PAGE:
Dave Hirschman nailed it (“Cost Comparison”). I’m asked all the time, how can you afford to fly? You must be rich. I believe you can spend as much or as little as you want doing anything. I work hard at my full-time job and have paid my dues and worked my way up the ladder. Where there’s a will there’s a way! It goes without saying that without the support of my loving wife, none of any of it would be possible.
I have flown for 40 years (since I was 16). I have rented, been in two different flying clubs, and now I am in my second partnership. I find flying a very affordable hobby if four pilots own the aircraft and share the cost. The partnership I am in is based in Torrance, California. We own a 2004 Cessna Skyhawk S model. My portion of the monthly payment and tie down is $275 per month. My one-quarter buy-in was $3,750. Insurance split four ways is $500, and taxes are $300 each per year. We have agreed that all maintenance under $2,000 is split four ways and we keep that much in a bank account to pay for repairs and oil changes as they come up. Work costing more than $2,000 and work performed during an annual is split by our percentage of usage as per the tachometer. Basically, a firewall-forward engine replacement at the TBO costs each partner $13.50 per hour.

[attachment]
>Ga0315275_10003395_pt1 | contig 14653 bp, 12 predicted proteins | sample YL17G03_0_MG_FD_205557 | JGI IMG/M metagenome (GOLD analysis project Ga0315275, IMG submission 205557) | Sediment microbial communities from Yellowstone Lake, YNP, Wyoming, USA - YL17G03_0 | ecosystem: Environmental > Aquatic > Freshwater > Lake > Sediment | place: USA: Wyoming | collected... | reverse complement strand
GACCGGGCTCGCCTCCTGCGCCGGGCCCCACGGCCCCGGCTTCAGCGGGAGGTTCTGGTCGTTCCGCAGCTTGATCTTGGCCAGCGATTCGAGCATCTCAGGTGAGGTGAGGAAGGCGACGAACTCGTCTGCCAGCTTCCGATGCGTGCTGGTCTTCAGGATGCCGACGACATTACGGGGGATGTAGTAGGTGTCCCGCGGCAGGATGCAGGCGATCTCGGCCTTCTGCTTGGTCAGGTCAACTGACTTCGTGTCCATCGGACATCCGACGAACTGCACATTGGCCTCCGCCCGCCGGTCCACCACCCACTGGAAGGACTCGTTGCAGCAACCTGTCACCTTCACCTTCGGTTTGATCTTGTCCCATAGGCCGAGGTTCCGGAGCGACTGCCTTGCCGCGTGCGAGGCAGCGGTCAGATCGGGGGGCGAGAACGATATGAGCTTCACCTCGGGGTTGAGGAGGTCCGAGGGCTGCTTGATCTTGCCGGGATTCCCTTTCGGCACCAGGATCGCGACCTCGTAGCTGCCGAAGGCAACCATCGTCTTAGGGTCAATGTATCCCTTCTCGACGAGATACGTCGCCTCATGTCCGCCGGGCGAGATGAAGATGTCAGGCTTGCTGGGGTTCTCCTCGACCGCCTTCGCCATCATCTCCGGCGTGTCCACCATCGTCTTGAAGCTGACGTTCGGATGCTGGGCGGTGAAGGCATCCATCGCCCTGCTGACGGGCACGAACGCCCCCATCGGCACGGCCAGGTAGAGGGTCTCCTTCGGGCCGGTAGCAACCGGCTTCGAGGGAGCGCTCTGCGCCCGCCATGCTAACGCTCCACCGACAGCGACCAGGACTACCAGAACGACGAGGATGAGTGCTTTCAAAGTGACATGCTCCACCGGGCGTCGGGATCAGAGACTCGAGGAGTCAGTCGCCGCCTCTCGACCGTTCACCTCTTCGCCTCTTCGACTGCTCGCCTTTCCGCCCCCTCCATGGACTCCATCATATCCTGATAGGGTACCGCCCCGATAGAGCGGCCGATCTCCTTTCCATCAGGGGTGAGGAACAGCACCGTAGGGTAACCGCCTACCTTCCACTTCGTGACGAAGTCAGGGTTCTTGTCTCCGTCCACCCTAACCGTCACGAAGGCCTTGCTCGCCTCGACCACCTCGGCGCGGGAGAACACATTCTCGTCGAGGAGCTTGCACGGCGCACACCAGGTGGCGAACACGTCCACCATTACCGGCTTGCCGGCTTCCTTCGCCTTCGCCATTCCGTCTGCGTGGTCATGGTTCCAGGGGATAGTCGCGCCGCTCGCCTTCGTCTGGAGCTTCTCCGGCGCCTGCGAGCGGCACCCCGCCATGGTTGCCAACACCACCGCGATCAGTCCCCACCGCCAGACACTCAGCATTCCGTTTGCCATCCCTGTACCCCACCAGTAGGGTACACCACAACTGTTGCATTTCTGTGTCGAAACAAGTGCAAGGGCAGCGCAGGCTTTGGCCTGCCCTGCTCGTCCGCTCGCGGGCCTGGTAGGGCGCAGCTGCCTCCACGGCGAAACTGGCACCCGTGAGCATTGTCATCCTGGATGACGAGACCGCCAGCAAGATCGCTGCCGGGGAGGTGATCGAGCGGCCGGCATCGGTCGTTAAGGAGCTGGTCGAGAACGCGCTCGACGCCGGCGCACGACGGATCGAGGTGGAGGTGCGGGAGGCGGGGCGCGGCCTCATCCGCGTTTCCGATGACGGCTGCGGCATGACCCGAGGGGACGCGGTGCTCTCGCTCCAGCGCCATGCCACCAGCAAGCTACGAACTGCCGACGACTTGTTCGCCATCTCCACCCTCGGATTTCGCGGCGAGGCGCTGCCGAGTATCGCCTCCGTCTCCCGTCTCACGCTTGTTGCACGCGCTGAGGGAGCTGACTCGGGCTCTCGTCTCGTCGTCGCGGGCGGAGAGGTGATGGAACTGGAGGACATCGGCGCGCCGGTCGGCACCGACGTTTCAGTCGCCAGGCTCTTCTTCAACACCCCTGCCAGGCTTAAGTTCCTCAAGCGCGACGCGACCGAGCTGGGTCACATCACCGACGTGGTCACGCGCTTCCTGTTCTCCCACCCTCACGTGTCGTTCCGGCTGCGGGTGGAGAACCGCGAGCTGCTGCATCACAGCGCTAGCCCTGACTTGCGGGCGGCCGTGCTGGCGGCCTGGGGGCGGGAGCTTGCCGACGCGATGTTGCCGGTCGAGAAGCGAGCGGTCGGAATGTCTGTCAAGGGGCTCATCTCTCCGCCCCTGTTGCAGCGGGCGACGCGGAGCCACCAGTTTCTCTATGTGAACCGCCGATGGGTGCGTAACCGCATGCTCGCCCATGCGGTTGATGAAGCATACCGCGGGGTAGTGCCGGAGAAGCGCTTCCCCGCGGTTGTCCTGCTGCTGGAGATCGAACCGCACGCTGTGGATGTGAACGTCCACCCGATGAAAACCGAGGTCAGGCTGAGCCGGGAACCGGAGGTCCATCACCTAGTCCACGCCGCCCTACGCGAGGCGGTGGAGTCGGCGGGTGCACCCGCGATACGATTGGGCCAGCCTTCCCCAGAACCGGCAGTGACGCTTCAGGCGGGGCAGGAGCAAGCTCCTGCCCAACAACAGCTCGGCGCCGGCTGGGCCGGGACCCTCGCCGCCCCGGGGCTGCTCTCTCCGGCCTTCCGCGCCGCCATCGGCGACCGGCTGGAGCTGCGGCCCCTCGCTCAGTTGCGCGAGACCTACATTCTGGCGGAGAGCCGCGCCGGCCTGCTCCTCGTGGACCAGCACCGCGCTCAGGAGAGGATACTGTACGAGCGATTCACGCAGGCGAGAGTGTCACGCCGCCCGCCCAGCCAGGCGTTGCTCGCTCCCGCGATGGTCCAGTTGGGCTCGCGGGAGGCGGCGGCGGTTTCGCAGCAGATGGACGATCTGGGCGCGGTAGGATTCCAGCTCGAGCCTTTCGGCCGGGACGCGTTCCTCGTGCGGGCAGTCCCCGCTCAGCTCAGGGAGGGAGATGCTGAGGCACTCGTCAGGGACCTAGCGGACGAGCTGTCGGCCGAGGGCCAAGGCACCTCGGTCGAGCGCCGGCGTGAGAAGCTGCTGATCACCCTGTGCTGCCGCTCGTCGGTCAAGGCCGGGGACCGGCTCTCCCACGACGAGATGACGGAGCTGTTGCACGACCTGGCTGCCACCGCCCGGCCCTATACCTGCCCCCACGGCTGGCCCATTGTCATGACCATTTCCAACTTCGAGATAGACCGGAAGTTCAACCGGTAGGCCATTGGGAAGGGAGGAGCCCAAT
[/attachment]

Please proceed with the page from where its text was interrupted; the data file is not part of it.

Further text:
Bottom line: I’m flying 50-plus hours a year at about $110 per hour. I am flying as much as I have time for. Your article was very good and I am forwarding it to friends who are contemplating learning to fly.
Los Angeles, California